A 52-year-old male with alcoholic cirrhosis, Na-MELD score of 19, and esophageal varices was admitted to the ICU for altered mental status and suspected sepsis. He had been admitted to the hospital for 3 weeks before this ICU admission. The patient was placed on prophylactic subcutaneous heparin on admission per standard protocol. The next day, he had significant left arm edema with grimacing on palpation. Ultrasound later that day showed acute brachial vein thrombosis. Laboratory test results that morning showed his platelet count dropped to 60,000 from 150,000/mm3 on the day of his admission. Renal function is within normal limits.
Which of the following medications is the best choice for the prevention of clot propagation?A. Bivalirudin
Correct Answer: A
The patient is most likely suffering from Heparin-induced Thrombocytopenia (HIT). HIT is due to an autoimmune reaction triggered by heparin against antiplatelet factor 4. Treatment consists of cessation of all heparin products, including LMWH, and beginning anticoagulation with a different agent.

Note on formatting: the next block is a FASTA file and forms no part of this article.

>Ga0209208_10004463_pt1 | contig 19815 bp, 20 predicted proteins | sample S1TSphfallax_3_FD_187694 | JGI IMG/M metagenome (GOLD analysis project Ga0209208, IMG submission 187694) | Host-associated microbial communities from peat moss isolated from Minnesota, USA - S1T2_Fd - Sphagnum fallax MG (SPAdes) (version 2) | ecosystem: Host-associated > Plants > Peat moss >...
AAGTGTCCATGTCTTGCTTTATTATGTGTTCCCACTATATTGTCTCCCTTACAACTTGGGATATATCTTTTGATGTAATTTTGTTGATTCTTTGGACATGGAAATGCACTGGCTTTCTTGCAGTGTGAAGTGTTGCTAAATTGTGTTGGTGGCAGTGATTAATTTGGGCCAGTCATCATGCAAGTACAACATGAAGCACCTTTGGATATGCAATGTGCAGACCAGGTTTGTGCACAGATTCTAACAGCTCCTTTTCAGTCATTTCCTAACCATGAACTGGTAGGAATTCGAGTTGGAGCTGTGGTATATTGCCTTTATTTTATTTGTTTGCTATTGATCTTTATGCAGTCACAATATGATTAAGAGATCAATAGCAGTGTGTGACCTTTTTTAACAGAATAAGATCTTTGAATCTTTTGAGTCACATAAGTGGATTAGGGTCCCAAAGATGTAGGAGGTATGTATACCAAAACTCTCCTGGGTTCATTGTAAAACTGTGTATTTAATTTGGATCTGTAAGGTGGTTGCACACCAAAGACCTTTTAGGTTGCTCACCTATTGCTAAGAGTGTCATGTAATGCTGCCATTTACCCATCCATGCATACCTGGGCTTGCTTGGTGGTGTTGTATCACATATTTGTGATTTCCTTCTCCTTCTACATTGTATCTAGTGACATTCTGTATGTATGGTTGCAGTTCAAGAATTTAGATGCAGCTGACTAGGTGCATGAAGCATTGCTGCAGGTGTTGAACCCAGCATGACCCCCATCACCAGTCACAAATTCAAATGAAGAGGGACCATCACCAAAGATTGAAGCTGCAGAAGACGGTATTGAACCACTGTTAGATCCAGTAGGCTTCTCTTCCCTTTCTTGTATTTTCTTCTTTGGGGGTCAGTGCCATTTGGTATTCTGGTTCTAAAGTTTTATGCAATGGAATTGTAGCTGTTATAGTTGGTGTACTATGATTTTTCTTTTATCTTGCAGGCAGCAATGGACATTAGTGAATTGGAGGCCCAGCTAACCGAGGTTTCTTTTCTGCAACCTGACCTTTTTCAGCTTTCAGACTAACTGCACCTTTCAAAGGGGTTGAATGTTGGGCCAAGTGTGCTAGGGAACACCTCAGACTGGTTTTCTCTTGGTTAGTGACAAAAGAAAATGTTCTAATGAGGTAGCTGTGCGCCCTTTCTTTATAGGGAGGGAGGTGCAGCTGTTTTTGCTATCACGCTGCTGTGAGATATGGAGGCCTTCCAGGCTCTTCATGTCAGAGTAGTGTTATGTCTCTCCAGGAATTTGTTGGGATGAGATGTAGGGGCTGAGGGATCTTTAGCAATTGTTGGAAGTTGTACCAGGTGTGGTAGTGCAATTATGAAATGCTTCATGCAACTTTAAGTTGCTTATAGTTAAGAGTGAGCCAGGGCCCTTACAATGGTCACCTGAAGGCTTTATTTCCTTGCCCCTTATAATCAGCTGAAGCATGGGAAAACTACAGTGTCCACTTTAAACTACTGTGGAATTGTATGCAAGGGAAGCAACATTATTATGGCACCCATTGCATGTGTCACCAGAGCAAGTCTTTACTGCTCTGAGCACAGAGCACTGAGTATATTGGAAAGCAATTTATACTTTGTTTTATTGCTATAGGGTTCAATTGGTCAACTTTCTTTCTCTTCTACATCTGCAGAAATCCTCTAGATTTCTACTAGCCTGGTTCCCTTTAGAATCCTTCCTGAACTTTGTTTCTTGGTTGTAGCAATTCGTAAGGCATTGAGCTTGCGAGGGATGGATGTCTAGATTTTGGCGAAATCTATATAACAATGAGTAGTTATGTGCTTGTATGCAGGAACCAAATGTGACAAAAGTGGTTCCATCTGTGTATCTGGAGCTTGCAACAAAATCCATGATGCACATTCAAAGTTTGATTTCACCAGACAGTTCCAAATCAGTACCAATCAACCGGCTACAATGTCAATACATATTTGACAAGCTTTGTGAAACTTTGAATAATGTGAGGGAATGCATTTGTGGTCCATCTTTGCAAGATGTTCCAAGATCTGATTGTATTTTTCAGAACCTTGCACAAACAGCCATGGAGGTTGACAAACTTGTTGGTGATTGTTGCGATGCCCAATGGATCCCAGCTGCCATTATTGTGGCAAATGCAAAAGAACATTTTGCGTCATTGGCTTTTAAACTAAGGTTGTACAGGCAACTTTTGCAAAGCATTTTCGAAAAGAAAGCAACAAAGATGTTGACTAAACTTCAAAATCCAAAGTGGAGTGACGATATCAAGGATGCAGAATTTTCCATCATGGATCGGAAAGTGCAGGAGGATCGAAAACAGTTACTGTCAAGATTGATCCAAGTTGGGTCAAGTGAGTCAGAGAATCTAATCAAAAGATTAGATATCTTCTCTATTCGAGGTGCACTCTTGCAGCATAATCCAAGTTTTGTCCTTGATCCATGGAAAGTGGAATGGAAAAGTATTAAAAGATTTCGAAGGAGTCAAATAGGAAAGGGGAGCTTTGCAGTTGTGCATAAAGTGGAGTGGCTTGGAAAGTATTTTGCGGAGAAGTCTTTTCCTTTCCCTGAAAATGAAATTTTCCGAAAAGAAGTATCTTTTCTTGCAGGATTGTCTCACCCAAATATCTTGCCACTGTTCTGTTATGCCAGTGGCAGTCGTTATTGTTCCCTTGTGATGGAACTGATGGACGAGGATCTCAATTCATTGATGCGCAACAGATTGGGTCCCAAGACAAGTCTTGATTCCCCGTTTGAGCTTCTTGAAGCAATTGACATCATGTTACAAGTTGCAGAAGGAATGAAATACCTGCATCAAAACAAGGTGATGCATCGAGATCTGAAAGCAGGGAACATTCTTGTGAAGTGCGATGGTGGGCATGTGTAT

The screening test of choice is the 4T score. It has a 99% sensitivity at a cut-off of 3 points. The 4T score is shown in table below (4T score):
Our patient’s 4 T score is 6: new thrombosis, ≤1 day after initiating heparin with exposure within the past 30 days (previous admission), with a possible cause being sepsis and liver failure, with a platelet count fall >50% that is greater than 20,000.
Confirmatory tests include anti-PF4 ELISA with or without platelet activation serotonin assay. In the presence of thrombosis, it is advised that a patient be treated as though they have HIT with a 4T score of 3 or greater until confirmatory testing is complete.
Xa inhibitor, apixaban, is appropriate for treatment of HIT in the outpatient setting, but is not recommended in patients with severe liver dysfunction. Dabigatran is a direct thrombin inhibitor that is also useful in HIT. However, patients with liver dysfunction have been found to have an exaggerated response to dabigatran, increasing their risk of bleeding. Hence, dabigatran is not recommended in cirrhotic patients or patients with elevated transaminases.
Argatroban is also a direct thrombin inhibitor. The half-life is about 1 hour. However, argatroban is hepatically metabolized. There has been successful use with dose reductions, but there is no specific reversal agent for this medication. It may be an appropriate choice, but not the best choice. Bivalirudin is a direct thrombin inhibitor that has a half-life of 25 minutes. It is easily titratable and is cleared renally. Given the patient’s critical illness, preserved renal function and likely need for further interventions bivalirudin would be the best choice.